A group of teachers cheered earlier this week when Gov. Tom Wolf announced his administration’s plans to reduce the amount of classroom time devoted to standardized tests by 20 percent.
For some local schools, that could mean gaining up to two days of instruction time, which is a “big win for our students,” said Sharon Balban, a Penns Valley Elementary and Intermediate School sixth-grade teacher.
(It) is a big win for our students. We create learning experiences for mastery of the standards all year long. By reducing the disruption of continuous learning, our students have their time invested in what is proven to yield growth — direct instruction time
Sharon Balban, Penns Valley Area sixth-grade teacher
“We create learning experiences for mastery of the standards all year long,” she said. “By reducing the disruption of continuous learning, our students have their time invested in what is proven to yield growth — direct instruction time.”
Many educators in Centre County said the new state proposal is a step in the right direction toward limiting standardized testing, but reform still needs to be made.
State College Area High School science teacher Eugene Ruocchio said more class time for teaching and learning means more time for teachers to be a positive influence on students, but added that he doesn’t doesn’t believe the plan will “impact the amount of time teachers spend on test (preparation).”
That’s partially because curriculum covered on tests like the Pennsylvania System of School Assessments, or PSSA exams, is not being reduced, he said.
“Students will still need to be prepared for the styles of questions on these tests and how they are assessed,” said Ruocchio, who’s also the president of the State College Area Education Association. “The format used to assess students on the PSSA may be different from how the classroom teacher assesses the students throughout the year. Teachers attempt to ensure that students are prepared to see something different in order to ensure the students’ success and reduce any possible anxiety for students.”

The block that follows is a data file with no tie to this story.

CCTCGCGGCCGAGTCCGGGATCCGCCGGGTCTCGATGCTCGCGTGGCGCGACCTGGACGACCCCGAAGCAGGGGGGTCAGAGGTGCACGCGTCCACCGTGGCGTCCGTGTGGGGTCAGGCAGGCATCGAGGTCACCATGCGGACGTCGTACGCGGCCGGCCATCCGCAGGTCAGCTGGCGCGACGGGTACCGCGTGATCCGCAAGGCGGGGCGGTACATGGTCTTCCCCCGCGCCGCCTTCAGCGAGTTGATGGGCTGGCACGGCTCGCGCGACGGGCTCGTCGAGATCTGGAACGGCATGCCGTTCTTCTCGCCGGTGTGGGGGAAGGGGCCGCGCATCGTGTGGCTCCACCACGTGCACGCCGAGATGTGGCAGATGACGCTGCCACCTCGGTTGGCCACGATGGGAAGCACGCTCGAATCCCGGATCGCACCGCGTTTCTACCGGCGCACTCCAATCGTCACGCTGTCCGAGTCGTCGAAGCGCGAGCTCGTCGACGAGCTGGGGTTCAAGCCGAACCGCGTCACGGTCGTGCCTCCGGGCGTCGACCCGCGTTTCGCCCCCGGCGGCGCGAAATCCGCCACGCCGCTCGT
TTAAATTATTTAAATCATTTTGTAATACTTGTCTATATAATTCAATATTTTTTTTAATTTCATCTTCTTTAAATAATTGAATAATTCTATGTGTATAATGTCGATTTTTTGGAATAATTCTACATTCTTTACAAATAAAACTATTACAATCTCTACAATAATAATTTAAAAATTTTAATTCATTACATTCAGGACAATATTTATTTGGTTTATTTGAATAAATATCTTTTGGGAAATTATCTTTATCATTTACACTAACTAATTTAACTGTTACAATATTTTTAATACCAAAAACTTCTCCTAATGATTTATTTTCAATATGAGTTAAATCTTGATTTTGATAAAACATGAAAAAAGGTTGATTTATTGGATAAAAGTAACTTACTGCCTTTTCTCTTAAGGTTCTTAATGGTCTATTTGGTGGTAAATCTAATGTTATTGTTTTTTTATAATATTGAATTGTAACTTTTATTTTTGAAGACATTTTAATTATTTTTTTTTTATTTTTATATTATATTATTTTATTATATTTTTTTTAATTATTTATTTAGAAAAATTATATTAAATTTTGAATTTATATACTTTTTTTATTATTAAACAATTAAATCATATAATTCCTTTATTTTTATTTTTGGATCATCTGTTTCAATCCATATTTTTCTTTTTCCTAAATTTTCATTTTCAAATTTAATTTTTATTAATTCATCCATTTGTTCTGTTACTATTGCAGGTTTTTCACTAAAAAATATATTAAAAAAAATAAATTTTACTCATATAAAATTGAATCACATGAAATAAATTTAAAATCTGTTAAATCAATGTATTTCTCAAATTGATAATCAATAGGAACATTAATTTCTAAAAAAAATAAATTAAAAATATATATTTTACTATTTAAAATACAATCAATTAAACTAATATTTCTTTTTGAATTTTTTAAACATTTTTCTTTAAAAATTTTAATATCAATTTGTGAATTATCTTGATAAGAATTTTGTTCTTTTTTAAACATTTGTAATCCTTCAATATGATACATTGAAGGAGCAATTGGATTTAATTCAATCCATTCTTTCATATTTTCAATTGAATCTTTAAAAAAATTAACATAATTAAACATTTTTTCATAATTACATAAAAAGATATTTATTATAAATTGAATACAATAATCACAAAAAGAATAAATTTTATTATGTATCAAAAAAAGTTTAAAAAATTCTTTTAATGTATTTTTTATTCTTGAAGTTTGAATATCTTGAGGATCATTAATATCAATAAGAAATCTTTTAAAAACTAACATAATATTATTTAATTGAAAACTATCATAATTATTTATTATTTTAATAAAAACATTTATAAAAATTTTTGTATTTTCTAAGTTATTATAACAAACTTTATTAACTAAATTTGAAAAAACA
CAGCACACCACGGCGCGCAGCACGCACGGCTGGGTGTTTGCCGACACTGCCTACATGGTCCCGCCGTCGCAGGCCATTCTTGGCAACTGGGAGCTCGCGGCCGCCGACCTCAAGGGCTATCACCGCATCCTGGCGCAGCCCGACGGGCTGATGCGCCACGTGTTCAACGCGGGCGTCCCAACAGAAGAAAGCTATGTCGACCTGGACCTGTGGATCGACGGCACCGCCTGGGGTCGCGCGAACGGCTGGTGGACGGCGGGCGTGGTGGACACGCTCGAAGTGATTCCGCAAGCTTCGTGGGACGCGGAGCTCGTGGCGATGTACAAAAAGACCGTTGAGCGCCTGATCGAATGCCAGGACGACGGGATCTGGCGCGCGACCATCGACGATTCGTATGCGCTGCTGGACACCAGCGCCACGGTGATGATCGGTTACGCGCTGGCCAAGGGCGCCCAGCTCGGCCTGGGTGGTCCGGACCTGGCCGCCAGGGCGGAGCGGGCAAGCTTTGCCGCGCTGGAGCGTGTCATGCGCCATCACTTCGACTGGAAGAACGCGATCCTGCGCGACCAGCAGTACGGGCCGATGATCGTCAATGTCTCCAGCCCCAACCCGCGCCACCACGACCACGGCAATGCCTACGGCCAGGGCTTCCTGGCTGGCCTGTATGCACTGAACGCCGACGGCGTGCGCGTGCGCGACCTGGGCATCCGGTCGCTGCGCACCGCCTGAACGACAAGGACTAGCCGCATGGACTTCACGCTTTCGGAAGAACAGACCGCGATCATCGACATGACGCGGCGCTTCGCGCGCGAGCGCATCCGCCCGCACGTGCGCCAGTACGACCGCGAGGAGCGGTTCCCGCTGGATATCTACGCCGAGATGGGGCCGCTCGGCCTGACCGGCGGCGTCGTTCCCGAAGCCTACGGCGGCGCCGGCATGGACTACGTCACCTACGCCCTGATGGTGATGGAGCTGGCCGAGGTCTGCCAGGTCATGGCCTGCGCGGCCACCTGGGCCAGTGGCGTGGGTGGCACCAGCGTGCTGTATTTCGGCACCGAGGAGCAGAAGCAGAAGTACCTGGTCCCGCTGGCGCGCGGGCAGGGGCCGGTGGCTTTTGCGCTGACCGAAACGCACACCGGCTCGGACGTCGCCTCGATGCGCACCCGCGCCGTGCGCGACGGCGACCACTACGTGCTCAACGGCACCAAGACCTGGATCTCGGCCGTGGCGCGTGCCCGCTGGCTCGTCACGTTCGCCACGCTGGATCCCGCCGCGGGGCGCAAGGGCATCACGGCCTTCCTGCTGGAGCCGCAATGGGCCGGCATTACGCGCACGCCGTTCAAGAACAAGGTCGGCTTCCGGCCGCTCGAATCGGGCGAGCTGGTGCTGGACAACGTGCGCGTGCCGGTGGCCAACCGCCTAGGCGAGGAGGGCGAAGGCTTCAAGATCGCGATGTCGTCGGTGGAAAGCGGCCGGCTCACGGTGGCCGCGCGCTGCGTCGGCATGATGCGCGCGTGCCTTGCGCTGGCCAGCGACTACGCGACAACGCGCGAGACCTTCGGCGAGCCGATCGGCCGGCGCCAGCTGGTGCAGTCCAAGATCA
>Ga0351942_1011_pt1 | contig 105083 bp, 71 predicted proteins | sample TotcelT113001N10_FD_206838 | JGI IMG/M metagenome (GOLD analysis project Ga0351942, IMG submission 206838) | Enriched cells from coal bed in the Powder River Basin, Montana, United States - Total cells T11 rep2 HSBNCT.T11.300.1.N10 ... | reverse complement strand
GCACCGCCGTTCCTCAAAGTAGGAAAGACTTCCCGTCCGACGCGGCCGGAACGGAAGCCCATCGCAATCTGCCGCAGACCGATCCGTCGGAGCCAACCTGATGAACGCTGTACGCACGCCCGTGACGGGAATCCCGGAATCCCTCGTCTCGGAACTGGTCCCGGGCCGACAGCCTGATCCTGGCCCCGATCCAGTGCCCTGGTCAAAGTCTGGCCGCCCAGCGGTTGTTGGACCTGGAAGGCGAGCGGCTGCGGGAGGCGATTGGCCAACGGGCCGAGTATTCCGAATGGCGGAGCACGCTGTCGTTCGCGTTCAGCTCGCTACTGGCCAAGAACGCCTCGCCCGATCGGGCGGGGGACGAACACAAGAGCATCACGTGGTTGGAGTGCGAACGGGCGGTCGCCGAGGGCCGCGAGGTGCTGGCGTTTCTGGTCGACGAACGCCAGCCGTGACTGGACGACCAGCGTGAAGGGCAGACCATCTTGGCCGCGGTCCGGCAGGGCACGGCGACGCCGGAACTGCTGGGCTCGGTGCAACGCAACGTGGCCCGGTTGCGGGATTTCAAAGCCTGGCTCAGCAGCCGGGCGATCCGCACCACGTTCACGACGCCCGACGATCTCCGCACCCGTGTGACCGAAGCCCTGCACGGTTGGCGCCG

Reduction in standardized test time to roll out in spring 2018
The changes, according to a statement from the governor, will roll out in spring 2018 during PSSA exams administered to students in third to eighth grade. Questions will be reduced on the test for English/language arts, math and science.
The state Department of Education worked with stakeholders across the commonwealth to address the concerns of teachers, students and parents, according to a report from the governor’s office.
“This reduction will ease the stress placed on our kids, and will allow students and teachers to focus more on learning than on testing,” Wolf said in a statement. “This change should also reassure parents that we’ve listened to their concerns about over-testing.”
Some administrators said a better way to determine students’ growth and success is “crafting quality rigorous lessons that challenge students” and help spark excitement in learning, Penns Valley Area Superintendent Brian Griffith said.
“The desire to learn, persevere and (think) critically are skills more imperative to a student’s future success than is a high score on a standardized test,” he said. “Nearly all educators recognized that standardized tests are not a predictor of future success (and) are insufficient to provide our teachers appropriate feedback on a student’s nuances of understanding.”